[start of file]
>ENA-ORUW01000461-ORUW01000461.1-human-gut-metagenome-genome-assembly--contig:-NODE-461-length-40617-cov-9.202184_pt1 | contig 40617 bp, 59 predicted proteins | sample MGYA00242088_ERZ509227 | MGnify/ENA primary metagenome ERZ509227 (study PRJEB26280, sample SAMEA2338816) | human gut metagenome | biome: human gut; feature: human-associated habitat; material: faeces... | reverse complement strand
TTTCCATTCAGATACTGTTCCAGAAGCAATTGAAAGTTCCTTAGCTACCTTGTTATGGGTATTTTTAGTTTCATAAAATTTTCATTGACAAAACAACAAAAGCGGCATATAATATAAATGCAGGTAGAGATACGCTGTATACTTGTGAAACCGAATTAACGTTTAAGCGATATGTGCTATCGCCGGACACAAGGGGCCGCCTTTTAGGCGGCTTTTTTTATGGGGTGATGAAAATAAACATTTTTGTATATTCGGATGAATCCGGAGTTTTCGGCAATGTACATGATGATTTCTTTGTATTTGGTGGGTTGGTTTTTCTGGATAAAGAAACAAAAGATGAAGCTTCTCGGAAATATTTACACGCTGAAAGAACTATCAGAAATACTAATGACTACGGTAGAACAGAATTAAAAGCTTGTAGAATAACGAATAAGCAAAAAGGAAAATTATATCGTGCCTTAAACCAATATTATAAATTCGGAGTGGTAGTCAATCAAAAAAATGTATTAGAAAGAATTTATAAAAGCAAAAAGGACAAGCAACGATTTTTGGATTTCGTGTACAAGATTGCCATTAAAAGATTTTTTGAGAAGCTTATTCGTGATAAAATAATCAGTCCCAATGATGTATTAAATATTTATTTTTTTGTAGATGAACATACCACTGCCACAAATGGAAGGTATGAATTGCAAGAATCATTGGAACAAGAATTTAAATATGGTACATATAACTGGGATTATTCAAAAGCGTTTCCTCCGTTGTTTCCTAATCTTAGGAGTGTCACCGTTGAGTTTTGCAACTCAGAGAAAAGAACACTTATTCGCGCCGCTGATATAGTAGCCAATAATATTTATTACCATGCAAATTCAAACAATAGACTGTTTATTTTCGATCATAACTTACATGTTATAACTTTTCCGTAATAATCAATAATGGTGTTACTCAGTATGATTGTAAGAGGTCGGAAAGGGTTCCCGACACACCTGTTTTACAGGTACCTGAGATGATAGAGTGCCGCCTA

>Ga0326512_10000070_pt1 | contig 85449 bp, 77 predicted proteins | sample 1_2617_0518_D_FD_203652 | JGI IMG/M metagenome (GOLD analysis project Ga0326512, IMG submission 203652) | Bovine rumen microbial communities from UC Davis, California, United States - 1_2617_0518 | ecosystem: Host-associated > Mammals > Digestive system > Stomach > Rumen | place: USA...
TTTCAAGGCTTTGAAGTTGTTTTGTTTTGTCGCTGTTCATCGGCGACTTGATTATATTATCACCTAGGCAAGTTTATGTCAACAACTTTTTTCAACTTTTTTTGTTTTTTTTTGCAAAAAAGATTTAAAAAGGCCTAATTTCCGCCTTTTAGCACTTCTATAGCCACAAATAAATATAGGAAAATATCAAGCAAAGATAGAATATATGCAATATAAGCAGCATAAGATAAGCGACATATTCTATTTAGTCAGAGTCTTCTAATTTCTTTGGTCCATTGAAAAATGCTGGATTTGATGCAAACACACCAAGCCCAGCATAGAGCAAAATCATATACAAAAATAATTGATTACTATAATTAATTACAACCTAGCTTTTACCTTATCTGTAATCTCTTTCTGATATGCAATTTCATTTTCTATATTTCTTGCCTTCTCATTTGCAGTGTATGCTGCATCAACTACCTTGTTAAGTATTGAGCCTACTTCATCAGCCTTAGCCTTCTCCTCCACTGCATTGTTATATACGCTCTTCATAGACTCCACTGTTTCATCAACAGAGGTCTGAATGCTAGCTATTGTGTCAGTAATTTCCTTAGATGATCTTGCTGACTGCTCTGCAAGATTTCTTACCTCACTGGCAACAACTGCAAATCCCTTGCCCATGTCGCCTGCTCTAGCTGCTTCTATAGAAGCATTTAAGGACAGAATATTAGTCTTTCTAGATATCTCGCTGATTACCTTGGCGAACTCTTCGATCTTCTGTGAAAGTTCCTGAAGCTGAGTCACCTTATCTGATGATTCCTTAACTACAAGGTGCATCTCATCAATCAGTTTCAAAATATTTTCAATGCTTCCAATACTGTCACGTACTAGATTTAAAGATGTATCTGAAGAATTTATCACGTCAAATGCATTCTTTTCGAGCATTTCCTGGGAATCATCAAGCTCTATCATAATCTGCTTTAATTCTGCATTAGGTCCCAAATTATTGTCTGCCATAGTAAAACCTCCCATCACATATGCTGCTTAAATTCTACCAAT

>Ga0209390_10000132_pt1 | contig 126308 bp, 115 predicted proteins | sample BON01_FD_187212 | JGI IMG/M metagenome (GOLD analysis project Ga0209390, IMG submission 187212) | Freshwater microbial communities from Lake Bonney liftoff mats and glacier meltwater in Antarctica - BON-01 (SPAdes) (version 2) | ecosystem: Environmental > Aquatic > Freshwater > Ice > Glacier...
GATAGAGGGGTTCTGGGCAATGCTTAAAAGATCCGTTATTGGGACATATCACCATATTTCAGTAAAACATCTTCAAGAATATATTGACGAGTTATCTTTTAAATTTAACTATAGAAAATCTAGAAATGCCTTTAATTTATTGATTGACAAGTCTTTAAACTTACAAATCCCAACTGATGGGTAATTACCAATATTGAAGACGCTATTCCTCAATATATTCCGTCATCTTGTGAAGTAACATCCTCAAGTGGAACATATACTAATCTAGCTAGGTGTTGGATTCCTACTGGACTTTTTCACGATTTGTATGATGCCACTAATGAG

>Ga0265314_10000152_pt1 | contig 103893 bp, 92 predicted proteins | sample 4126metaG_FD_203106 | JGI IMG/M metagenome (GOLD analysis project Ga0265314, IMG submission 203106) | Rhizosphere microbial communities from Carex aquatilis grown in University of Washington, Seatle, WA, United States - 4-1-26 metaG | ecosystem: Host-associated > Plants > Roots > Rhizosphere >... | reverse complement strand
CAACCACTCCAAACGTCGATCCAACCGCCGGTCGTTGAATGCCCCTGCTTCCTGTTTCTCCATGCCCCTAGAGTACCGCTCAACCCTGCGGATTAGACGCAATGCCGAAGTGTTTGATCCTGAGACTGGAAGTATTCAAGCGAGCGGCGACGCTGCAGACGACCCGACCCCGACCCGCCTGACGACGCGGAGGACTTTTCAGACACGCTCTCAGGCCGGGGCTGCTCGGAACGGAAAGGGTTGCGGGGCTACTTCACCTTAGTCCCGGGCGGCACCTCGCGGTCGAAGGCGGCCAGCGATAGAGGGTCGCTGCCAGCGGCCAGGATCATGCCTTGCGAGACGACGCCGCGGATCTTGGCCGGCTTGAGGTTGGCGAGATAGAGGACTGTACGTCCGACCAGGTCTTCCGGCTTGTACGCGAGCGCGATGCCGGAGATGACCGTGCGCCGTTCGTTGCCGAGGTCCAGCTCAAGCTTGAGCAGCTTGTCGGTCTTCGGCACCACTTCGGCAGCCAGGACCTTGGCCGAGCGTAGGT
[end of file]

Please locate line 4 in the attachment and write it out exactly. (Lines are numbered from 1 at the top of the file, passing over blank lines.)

TTTCAAGGCTTTGAAGTTGTTTTGTTTTGTCGCTGTTCATCGGCGACTTGATTATATTATCACCTAGGCAAGTTTATGTCAACAACTTTTTTCAACTTTTTTTGTTTTTTTTTGCAAAAAAGATTTAAAAAGGCCTAATTTCCGCCTTTTAGCACTTCTATAGCCACAAATAAATATAGGAAAATATCAAGCAAAGATAGAATATATGCAATATAAGCAGCATAAGATAAGCGACATATTCTATTTAGTCAGAGTCTTCTAATTTCTTTGGTCCATTGAAAAATGCTGGATTTGATGCAAACACACCAAGCCCAGCATAGAGCAAAATCATATACAAAAATAATTGATTACTATAATTAATTACAACCTAGCTTTTACCTTATCTGTAATCTCTTTCTGATATGCAATTTCATTTTCTATATTTCTTGCCTTCTCATTTGCAGTGTATGCTGCATCAACTACCTTGTTAAGTATTGAGCCTACTTCATCAGCCTTAGCCTTCTCCTCCACTGCATTGTTATATACGCTCTTCATAGACTCCACTGTTTCATCAACAGAGGTCTGAATGCTAGCTATTGTGTCAGTAATTTCCTTAGATGATCTTGCTGACTGCTCTGCAAGATTTCTTACCTCACTGGCAACAACTGCAAATCCCTTGCCCATGTCGCCTGCTCTAGCTGCTTCTATAGAAGCATTTAAGGACAGAATATTAGTCTTTCTAGATATCTCGCTGATTACCTTGGCGAACTCTTCGATCTTCTGTGAAAGTTCCTGAAGCTGAGTCACCTTATCTGATGATTCCTTAACTACAAGGTGCATCTCATCAATCAGTTTCAAAATATTTTCAATGCTTCCAATACTGTCACGTACTAGATTTAAAGATGTATCTGAAGAATTTATCACGTCAAATGCATTCTTTTCGAGCATTTCCTGGGAATCATCAAGCTCTATCATAATCTGCTTTAATTCTGCATTAGGTCCCAAATTATTGTCTGCCATAGTAAAACCTCCCATCACATATGCTGCTTAAATTCTACCAAT